Sunday, June 29, 2014

DINNER AT HOME by Rick R. Reed

Publisher:               Dreamspinner Press
Published:              May 9, 2014
ISBN:                     978 1 62798 836 0
Genre:                   Contemporary Romance M/M
Book Format:          E-book
Obtained via:          Publisher
Reviewed by:          Helena Stone,

Rating:                  3.5

Ollie D’Angelo’s life is turned upside down over the course of only a few days. It starts when the boyfriend he wanted to present with a ring on their one year anniversary tells him he’s fallen for somebody else and only appears to get worse when he loses his job as well. On his own in an unfurnished apartment Ollie tries to work out what he wants to do with his life now that the universe has presented him with an apparently blank slate. It takes him a little while but he once he realises that he could make a living through his big passion cooking, he’s found his path.

Hank Mellinger’s life has never been easy and hit rock bottom when a meth addiction landed him in prison. Out in the world again he’s clean and learning to cook in a shelter. In cooking he finds something he can get excited about and he can see tiny glimpses of hope as far as his future is concerned when he finds himself stranded with his four year old niece.

When Ollie catches Hank breaking into his car he should call the cops. Instead he brings the younger man into his house and feeds him while listening to his story. Before he knows what he’s doing Ollie has not only fed both Hank and his niece but he’s also offered Hank a job in his quickly growing catering business.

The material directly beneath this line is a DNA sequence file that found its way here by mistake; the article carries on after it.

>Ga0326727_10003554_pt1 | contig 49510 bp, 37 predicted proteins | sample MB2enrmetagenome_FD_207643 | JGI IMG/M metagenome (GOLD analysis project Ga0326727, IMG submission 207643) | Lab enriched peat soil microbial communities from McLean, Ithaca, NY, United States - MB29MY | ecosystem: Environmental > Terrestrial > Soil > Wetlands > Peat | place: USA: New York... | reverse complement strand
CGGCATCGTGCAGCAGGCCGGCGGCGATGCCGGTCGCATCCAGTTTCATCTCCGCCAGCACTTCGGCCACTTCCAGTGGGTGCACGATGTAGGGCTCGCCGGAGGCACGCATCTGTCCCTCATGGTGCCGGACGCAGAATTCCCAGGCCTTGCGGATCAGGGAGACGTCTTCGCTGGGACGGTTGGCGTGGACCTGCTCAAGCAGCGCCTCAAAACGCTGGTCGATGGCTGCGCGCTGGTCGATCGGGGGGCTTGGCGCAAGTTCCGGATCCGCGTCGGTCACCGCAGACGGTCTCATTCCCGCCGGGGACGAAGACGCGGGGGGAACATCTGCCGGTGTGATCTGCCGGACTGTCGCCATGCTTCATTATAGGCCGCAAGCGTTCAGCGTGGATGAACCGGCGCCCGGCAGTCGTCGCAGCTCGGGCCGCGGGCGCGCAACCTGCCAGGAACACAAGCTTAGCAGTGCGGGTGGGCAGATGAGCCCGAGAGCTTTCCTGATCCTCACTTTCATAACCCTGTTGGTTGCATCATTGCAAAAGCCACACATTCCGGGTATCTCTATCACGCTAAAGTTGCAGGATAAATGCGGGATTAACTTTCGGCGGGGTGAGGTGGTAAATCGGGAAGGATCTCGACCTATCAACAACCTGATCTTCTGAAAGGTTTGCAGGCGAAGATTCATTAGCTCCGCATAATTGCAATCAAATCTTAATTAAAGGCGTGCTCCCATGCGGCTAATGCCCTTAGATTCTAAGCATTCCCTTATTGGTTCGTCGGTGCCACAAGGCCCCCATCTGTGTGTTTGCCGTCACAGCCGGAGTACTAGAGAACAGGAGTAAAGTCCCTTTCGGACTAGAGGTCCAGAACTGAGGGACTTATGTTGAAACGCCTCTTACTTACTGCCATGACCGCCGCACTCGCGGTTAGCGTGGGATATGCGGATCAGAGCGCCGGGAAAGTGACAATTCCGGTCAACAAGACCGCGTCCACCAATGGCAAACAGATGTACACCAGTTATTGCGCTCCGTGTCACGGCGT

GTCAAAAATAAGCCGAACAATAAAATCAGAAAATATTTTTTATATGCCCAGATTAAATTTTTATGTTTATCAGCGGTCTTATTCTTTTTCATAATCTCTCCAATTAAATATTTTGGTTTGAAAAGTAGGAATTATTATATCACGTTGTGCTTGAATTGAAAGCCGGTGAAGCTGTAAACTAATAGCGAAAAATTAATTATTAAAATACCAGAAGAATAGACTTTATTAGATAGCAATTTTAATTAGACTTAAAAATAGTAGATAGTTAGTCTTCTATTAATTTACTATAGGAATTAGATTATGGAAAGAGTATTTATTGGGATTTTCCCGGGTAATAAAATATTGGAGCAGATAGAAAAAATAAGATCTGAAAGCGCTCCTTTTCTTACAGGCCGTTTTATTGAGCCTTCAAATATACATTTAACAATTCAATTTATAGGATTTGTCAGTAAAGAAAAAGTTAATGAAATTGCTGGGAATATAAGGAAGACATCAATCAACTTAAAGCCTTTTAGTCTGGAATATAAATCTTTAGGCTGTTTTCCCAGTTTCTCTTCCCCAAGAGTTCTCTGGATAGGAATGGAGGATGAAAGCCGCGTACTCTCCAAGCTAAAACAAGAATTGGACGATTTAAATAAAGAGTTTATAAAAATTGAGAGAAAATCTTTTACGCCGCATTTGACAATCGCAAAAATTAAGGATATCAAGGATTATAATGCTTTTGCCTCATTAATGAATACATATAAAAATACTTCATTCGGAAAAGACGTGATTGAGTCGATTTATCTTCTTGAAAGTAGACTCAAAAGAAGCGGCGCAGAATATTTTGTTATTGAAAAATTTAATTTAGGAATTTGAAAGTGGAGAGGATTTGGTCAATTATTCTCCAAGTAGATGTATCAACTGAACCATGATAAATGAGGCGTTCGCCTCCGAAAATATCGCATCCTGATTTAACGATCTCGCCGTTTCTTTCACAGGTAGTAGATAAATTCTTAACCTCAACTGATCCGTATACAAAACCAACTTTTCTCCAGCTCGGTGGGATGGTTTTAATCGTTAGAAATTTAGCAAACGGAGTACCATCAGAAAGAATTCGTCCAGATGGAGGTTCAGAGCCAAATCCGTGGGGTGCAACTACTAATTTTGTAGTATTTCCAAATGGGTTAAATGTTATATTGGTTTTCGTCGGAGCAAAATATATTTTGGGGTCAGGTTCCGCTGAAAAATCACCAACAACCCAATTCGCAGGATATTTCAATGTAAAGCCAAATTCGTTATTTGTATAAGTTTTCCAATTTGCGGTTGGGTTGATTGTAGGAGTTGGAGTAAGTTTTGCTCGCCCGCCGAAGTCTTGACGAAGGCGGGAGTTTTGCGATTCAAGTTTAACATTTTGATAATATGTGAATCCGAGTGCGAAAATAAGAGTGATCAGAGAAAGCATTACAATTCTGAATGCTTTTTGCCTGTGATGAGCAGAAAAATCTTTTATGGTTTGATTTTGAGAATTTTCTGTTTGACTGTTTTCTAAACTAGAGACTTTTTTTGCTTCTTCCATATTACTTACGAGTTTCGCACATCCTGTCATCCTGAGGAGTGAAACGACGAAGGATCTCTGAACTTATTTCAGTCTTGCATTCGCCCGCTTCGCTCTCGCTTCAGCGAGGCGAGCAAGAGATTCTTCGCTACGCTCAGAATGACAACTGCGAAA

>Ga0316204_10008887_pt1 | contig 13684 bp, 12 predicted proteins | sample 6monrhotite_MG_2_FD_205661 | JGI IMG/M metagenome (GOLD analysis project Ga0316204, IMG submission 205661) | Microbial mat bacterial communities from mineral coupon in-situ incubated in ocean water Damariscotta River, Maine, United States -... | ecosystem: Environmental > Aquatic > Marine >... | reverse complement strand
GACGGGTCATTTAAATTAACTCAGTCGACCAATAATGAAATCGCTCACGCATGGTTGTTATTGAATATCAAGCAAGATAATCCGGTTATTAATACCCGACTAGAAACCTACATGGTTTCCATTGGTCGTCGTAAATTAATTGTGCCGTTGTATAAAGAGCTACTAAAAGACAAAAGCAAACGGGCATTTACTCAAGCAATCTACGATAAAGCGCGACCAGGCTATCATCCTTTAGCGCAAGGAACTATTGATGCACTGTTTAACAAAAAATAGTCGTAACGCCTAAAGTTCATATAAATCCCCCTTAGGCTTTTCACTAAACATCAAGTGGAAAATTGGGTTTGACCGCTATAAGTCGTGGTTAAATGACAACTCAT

Life for both men is looking up but surprises still lie in wait. They may share a love of food, but could they also share a love for each other?

This was a sweet love story and that was both its selling point and its weakness. For me this book was a bit too sweet, Ollie a bit too nice and trusting, Hank a bit too comfortable despite his shitty past and solutions to problems a bit too easily achieved.

This is going to sound funny from somebody who up until recently claimed not to like angst, but I really feel this book could have done with more of it. Ollie seemed to suffer very little after the boyfriend he’d bought a ring for breaks up with him. Losing his job just a day later doesn’t seem to bother him either. By the same token, while we get the details of Hank’s horrible past, I never really felt his pain or the trouble he might still be having dealing with it. And when tragedy does strike it doesn’t come as a surprise and, once again, seems to be accepted by the characters almost before the reader realises what exactly has happened. For me the shifts from pain to happiness were too abrupt. A chapter filled with inner turmoil would be followed with a chapter filled with bliss. It was too black and white, the changes in feelings too extreme. Shouldn’t doubts linger, pain ease only slowly and solutions come gradually?

I constantly found myself wanting to like the story more than I actually did. The storyline felt like something that should work perfectly for me and yet it didn’t, which made this a somewhat frustrating reading experience.

I did like the obvious love of food and its preparation in this book. Every chapter starts with a recipe and every single one of them was enticing and at least one or two may have to be tried out at some point in the future. Having said that, I almost wish I had a paper copy of this book available. On my Kindle the recipes seemed to take up a lot of – dare I say it, too much - room. I’ve got a feeling though it wouldn’t feel that way if the pages had been bigger.

Even now, after I’ve finished the book and have written most of my review I still find myself wanting to say I liked the story more than I actually did. The characters managed to charm me, the story line had an almost fairytale-like quality and it was a smooth read.  If I had to describe this book in one sentence I’d say this was a feel good book that could and should have been a feel great book.

This is an objective review and not an endorsement of this book.


No comments: